When Declan was a baby, he loved being swaddled. Eventually, he grew out of the swaddlers. To this day, we’re clinging to the SleepSack. Declan is a very mobile sleeper, and these seem to work well for him. However, he’s currently in an extra large, which means our time is running out. Keep us in your thoughts.

Milk CupMunchkin Miracle 360 Trainer Cup — $12
Once Declan seemed capable of holding a cup, we tried to encourage him to do so. Since that time, we’ve consistently used the Munchkin Miracle cup. It’s generally spill-proof, and he has never had any issue drinking from it. The only catch is, you really need to ensure the colored rubber lid is on properly; if it doesn’t seal, the contents will spill everywhere. I’ve found if I push down on the center a few times, that does the trick.

Water CupMunchkin Click Lock Flip Straw Cup — $6
For water, we really like the Munchkin Click Lock straw cups. When assembled properly, they don’t leak unless you really mess with them. That said, it is annoyingly easy for me to assemble them just slightly wrong. Nonetheless, these cups work really well and Declan has been using them for months.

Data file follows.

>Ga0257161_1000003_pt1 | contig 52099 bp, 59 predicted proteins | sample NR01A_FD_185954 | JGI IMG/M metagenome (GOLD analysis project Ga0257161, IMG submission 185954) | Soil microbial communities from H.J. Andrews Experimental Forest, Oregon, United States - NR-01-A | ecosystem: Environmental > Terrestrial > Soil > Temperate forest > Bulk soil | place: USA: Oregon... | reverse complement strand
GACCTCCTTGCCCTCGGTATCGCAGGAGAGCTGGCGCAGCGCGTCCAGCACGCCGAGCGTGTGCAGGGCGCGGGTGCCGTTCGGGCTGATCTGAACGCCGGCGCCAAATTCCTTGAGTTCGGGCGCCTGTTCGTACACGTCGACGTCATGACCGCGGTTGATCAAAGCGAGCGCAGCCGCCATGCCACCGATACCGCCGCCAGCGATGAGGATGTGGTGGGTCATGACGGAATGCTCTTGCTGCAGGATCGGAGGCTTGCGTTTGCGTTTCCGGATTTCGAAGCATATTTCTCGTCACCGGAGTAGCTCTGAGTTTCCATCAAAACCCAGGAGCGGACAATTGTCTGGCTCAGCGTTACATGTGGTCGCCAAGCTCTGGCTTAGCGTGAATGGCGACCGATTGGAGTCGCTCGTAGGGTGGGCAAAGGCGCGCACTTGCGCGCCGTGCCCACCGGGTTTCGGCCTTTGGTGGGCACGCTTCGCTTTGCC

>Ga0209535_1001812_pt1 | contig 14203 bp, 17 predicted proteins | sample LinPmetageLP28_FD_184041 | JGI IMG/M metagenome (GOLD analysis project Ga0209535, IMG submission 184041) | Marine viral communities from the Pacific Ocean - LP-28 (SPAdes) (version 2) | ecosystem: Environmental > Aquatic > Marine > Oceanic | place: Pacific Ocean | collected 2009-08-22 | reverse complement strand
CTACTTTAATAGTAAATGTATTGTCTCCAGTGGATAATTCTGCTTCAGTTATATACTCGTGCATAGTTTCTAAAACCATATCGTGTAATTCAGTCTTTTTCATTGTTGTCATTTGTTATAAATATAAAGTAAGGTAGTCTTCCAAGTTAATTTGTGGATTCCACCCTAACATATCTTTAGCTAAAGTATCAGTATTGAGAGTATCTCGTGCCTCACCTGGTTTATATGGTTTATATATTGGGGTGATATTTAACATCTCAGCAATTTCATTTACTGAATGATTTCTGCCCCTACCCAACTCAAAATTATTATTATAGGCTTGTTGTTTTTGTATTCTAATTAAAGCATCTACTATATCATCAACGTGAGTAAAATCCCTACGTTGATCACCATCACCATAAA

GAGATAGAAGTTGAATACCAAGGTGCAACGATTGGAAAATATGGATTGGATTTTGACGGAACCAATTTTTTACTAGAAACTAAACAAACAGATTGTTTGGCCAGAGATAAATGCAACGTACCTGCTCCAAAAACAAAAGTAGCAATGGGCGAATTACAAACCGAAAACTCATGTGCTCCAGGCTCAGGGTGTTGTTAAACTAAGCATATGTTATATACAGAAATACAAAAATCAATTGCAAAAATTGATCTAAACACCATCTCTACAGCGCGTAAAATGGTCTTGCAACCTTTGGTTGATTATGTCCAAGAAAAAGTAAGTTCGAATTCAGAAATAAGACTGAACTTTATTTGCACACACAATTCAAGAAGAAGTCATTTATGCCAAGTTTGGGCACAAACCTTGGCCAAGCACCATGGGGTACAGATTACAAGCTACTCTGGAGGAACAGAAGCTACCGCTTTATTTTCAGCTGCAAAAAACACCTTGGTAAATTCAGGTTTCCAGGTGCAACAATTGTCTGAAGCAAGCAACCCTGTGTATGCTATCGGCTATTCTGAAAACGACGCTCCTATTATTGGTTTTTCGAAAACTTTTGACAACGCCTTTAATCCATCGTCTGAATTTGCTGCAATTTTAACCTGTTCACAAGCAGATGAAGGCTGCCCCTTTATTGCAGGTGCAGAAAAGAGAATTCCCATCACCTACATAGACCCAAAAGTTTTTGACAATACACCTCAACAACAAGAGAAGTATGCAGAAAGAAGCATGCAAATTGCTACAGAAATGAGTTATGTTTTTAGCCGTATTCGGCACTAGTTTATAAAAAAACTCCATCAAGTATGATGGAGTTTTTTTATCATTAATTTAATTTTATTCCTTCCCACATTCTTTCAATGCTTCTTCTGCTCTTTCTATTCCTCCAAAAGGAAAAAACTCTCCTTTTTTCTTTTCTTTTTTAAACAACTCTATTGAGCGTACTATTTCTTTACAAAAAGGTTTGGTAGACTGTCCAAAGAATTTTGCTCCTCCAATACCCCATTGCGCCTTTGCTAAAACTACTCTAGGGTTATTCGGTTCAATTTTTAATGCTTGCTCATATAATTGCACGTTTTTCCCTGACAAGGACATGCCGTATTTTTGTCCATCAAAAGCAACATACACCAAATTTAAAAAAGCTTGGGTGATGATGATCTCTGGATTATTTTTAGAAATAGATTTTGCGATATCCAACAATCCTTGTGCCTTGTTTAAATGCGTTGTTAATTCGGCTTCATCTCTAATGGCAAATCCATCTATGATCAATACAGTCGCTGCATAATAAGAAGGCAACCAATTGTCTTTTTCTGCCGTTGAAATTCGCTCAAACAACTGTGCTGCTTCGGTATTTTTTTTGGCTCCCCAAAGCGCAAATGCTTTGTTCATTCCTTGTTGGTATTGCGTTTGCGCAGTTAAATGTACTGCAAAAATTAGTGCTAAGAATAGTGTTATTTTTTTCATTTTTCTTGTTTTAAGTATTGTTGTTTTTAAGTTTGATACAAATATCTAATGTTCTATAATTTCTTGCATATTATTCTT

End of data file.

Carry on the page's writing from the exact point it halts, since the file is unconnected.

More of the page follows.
Snack CupOXO Tot Flippy Snack Cup with Travel Lid — $6
We also tried the Munchkin Snack Catcher, but it didn’t take long for Declan to figure out how to take the lids off of those. Once the lid was off, the contents got everywhere. Our experience has been far better with the Oxo Tot cups. Declan can’t get the lid off, and doesn’t have problems getting the contents of the cup out.

Disposable BibBibsters Disposable Bibs — $11
When we go out to eat, which we’ve done probably once a week since Declan was able to sit in a high chair, we’ve always used these bibs. Much easier than taking a bib from home that must return there; these are disposable. They are made of thick paper with a waterproof lining in the back, have a crumb catcher, and do the trick when we’re out.

Disposable PlacematNeat Solutions Table Topper — $16
We haven’t gotten these exact ones, but we’ve used other Neat Solutions disposable placemats. Each of the four sides has tape on it, and you stick the placemat to the table at the restaurant. The strips that cover the tape are ostensibly made of static-cling plastic, but I’m convinced they’re really rare earth magnets. Despite the super clingy strips, these placemats work well, and make cleanup easy.

High ChairGraco Blossom 4-in-1 Seating System — $175